Aside form the military angle, the United States serves as a key political and

economic asset. The United States currently calls the shots globally and its approval is a prerequisite for power. Influence in the international community with other democratic, industrialized countries would be difficult if the United States did not formally recognize China. Economically, the United States is a huge consumer of Chinese products. China has built an export-driven economy. Despite the recent economic slowdown and upsurge in economic nationalism, the United States has continued with insatiable appetite for foreign products. If China truly was anti-American, they would not continue to sell goods to them. Further, China currently holds a great deal of investments denominated in the American dollar.

Can China overtake the United States?

This type of question is exceedingly popular for policymakers and extemp question-writers. There is something very enticing about the idea of the world shifting from unipolarity. Impacting out of this question can be both fun and easy. Letting the globe be controlled by a communist country would unleash myriad ramifications that would interest even the most disinterested of judges.

The danger is in not defining terms. One of the most overlooked aspects of answering an extemp question is clarifying what exactly is being answered. Without a definition to what the question is alluding to, the next 5 minutes of the speech will be a complete waste of time. Power need not be defined in such literal terms as “Having an economy x times bigger than the 2nd largest or a military that can destroy the next 3 largest combined”. Simply saying in the introduction that “overtake” means being the most powerful is also not enough. Defining “most powerful” as the country that has the power to push its agenda the farthest would be sufficient. Though it makes answering the question and linking points to the answer harder, clarifying terms early gives the speech clarity, coherence, and a direction. Otherwise, a speech is 7 minutes of vagaries and incomplete arguments.


1. Economy will eventually surpass America’s

It would be pointless for this brief to trot out dozens of studies, charts, and graphs that determine precisely when China’s economy will be larger than that of the United States. An extemper can find out that information after spending a few minutes on Google. It is not the date of the change, but the seeming inevitability of it that scares American policymakers.  As noted in the previous brief of globalization, the significance of economics in global power is larger now than ever before. The ability to buy and sell alliances on the open political market has become commonplace. With double-digit growth, China does not even have to sustain its current growth rate to pass the United States. As America’s economy slumps due to high commodity prices, bad investments, and increased debt, China seems primed to be number one.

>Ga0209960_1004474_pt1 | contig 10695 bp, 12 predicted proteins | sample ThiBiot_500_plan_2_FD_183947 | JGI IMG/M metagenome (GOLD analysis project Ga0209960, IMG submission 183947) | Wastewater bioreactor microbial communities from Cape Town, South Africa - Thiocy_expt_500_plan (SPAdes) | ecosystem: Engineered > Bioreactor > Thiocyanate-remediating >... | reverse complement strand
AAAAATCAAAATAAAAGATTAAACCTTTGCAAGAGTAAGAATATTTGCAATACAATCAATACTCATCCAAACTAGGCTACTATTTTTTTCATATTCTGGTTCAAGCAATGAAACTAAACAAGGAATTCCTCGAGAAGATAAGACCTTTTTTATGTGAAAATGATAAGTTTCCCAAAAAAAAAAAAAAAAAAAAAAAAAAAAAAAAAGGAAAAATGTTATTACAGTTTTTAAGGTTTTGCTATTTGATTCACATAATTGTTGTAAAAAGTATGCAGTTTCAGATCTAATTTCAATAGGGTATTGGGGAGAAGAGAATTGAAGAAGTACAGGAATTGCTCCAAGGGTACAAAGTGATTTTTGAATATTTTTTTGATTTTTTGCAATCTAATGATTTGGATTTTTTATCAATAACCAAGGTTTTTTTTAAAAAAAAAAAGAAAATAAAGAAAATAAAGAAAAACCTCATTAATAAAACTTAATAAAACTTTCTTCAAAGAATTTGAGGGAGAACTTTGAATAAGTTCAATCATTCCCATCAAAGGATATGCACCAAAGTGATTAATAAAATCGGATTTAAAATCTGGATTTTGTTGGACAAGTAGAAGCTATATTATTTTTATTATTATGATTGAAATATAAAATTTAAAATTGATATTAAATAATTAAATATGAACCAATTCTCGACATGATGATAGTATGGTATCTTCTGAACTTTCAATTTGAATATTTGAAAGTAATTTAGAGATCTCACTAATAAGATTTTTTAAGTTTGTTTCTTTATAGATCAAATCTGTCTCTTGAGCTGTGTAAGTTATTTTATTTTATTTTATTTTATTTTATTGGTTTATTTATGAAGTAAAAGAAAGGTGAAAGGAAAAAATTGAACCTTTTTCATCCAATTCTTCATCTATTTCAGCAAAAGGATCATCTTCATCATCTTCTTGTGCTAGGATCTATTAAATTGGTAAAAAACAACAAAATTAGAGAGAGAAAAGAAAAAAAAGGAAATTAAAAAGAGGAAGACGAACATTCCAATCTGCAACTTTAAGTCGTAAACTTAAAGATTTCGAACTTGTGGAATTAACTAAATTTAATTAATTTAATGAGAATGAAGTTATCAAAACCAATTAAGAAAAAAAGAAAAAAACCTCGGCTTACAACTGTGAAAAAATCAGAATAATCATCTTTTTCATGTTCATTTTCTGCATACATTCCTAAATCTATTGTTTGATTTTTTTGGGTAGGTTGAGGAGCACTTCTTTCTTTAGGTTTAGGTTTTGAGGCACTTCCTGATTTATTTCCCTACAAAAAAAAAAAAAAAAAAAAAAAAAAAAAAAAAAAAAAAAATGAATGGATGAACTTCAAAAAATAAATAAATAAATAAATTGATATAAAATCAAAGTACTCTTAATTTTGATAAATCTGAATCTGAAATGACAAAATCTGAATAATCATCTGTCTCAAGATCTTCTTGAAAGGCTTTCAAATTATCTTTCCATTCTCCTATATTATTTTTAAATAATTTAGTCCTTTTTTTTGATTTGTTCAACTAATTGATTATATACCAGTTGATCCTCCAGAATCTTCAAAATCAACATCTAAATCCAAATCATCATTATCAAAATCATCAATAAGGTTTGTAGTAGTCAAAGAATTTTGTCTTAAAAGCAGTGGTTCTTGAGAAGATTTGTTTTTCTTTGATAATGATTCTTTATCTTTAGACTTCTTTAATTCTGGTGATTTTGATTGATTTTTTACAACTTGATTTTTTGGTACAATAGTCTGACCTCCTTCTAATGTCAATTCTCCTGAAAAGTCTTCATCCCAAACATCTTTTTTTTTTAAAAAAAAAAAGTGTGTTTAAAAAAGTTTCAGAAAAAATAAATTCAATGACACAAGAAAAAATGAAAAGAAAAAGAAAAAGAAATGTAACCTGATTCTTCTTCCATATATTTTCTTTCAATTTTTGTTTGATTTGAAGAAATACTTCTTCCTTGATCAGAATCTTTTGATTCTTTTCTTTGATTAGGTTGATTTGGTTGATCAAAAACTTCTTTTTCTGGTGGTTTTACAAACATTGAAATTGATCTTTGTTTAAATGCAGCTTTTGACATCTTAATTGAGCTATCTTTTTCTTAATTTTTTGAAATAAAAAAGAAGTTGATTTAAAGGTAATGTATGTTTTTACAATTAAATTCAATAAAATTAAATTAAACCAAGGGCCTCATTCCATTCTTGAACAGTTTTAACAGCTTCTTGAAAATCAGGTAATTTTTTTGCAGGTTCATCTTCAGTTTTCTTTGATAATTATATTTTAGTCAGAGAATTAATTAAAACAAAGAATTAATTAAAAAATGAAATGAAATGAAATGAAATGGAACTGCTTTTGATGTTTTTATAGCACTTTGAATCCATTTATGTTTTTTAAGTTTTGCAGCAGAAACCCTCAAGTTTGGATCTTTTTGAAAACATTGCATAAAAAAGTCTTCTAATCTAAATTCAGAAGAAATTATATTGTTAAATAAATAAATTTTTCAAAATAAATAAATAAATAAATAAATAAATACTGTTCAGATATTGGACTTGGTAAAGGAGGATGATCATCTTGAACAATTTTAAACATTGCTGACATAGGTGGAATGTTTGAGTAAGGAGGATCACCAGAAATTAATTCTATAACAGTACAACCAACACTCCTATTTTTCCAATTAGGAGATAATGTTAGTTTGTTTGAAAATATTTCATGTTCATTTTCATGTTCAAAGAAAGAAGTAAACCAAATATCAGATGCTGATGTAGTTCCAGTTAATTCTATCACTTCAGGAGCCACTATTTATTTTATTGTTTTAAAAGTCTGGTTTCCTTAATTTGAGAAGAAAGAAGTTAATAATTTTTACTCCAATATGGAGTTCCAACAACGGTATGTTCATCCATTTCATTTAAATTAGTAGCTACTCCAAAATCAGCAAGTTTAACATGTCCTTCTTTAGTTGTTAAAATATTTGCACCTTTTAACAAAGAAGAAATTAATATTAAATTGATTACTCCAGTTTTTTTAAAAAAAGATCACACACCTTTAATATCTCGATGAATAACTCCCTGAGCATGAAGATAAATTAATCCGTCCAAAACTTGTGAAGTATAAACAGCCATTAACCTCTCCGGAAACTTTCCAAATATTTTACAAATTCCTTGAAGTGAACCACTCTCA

Within the context of a speech, it is imperative to link economic dominance to other measurements. Power is such a vague concept, that it is not enough to let a large economy be directly linked to hegemony. To provide evidence for this contention, I would advise extempers to use examples of how China has translated economics into politics. Numerous bilateral trade deals have been put in place. As referenced earlier, China’s relationship with Latin America is almost entirely out of economic convenience. Using Latin America as a case-study, extempers could show that if the world starts to see China as a stronger economic ally, then global support will shift to the Far East’s leader.